Teachers’ VNOS and the practice of inquiry teaching
Inquiry learning has been regarded as one of the common critical goals of science education in many countries’ curriculum standards for K-12. Therefore, many studies have investigated the relationships between teachers’ NOS and their practices of inquiry teaching. Moscovici (1999) argued that science teachers’ views about the NOS greatly influence their willingness and ability to bring inquiry learning to students. The level of teachers’ NOS can also influence the style and quality of science inquiry that teachers implement in science classrooms. A better understanding of NOS concepts assists teachers in developing greater appreciation of inquiry activities, which are less structured and more student oriented and open ended (Atar and Gallard 2011).
It is a popular practice for Chinese science teachers to set a time limit for students to complete scientific inquiry activities or to allow them to compete with each other. Some science teachers even treat scientific inquiry like drama, encouraging students to perform according to a prepared script. Group inquiry work for pupils is always assigned by a team leader, who controls the process and even the results of the inquiry, which is the opposite of the democratic atmosphere proposed by J. Dewey (Zhang 2003). In general, adequate understanding of NOS concepts is a necessary condition for science teachers to successfully implement inquiry learning in science classes. This study, therefore, by correlating Chinese teachers’ VNOS with their teaching behaviours, seeks to prove the validity of the assessment of the characteristics of Chinese teachers’ VNOS and to further investigate their development processes in understanding NOS.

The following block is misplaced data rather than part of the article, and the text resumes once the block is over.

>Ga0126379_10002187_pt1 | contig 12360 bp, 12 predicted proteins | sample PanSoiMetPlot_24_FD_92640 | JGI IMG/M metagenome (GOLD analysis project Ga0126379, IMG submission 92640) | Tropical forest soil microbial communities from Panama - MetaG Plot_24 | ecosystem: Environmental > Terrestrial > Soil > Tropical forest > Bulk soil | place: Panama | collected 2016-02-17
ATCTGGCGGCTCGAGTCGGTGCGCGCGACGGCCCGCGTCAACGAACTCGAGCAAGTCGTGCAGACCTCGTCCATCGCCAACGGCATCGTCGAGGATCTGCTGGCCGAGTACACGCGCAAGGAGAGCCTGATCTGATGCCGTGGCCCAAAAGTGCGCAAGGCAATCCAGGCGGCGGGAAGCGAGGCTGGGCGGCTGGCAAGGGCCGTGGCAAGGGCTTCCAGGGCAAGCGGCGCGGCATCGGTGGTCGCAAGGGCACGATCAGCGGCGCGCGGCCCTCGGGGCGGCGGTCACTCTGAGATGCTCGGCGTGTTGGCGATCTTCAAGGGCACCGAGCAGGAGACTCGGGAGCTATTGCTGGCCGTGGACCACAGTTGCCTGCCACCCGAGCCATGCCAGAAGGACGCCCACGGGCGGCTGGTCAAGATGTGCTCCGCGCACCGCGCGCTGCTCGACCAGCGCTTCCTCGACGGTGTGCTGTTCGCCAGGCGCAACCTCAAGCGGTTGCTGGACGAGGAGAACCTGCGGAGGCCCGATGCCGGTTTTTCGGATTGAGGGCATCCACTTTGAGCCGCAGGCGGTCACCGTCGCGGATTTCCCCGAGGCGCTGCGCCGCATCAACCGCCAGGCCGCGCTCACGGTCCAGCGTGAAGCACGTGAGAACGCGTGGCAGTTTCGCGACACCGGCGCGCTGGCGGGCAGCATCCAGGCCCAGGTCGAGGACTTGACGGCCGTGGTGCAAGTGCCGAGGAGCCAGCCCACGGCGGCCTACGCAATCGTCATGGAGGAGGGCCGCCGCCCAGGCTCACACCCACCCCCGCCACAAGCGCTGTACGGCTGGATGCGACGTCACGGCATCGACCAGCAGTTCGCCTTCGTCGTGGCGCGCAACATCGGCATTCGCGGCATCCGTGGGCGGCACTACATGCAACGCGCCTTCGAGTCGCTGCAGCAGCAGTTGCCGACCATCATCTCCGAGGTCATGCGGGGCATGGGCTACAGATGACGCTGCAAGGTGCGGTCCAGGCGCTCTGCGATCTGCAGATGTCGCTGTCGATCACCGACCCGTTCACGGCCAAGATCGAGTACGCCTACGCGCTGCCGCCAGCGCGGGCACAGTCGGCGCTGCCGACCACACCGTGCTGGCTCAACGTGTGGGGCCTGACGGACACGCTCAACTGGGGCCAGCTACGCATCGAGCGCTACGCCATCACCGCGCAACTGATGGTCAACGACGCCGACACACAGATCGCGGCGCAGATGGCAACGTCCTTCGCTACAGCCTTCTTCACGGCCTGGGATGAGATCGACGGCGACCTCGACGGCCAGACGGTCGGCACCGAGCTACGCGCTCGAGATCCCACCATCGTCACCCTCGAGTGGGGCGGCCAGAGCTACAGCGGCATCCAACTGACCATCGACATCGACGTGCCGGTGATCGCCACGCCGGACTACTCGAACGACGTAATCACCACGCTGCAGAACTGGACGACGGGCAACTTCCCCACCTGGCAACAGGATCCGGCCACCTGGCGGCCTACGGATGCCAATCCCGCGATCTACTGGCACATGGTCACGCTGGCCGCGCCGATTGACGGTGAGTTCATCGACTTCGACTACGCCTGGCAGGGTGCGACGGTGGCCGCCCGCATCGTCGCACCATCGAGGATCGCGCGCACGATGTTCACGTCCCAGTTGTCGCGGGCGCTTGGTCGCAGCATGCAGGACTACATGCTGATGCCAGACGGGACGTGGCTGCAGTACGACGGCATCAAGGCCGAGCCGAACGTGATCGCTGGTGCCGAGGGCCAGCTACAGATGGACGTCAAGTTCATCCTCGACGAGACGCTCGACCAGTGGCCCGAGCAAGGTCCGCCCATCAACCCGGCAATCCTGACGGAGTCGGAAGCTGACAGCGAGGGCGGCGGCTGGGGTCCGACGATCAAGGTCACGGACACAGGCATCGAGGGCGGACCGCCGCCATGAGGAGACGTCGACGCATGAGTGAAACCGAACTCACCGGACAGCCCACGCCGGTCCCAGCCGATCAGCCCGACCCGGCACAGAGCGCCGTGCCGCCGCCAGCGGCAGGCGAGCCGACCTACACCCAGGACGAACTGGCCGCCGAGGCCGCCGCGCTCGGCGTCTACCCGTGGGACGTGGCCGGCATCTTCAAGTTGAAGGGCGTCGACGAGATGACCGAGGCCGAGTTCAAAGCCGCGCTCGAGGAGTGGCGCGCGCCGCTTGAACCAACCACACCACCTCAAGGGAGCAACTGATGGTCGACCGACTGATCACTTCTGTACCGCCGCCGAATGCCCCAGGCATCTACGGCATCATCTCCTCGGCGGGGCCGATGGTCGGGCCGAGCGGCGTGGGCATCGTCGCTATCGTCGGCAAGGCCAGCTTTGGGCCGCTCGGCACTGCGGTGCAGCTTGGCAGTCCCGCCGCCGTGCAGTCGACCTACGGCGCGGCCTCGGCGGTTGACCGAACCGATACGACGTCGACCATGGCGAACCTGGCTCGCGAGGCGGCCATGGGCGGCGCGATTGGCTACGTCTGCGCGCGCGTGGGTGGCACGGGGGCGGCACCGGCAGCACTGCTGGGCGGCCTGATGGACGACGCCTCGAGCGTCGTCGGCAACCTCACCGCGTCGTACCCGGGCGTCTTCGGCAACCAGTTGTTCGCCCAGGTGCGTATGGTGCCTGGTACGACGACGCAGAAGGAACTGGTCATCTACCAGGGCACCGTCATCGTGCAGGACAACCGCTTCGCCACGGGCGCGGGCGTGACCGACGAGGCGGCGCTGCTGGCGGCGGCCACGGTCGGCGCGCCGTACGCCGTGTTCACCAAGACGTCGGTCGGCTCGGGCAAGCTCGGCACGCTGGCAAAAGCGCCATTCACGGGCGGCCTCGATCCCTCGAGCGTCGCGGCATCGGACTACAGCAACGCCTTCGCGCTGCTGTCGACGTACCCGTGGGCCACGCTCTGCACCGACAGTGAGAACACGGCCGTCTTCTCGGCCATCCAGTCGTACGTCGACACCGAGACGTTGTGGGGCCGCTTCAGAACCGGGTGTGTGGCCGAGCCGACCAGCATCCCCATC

Cultural impact on teachers’ VNOS around the world
Since possessing adequate understanding of NOS is quite important, many researchers have conducted cross-cultural investigations of teachers’ VNOS in different countries around the world. Significant disparities in teachers’ VNOS have been found among countries and districts, indicating some social-cultural impacts. Wang (2010) conducted an investigation and reported that the VNOS of American science teachers was in the transition stage from the classic to modern. Ding (1999) also found that Taiwanese primary school science teachers’ views about the NOS were between the traditional and modern views. Similarly, Chai et al. (2012) reported that Taiwanese science teachers were more relativistic than those in Mainland China. More research reported that the views on the NOS of science teachers in Mainland China were traditional and naïve (Liang 2005; Wang 2010; Wan 2014). Iqbal et al. (2009) found that the views of majority of Pakistani science teachers fell into the ‘traditional domain’, which is comparable to the “classic” type in this study. In summary, in contrast to the developed countries and districts, it is difficult to find an advanced viewpoint about the NOS reported in poor countries and areas.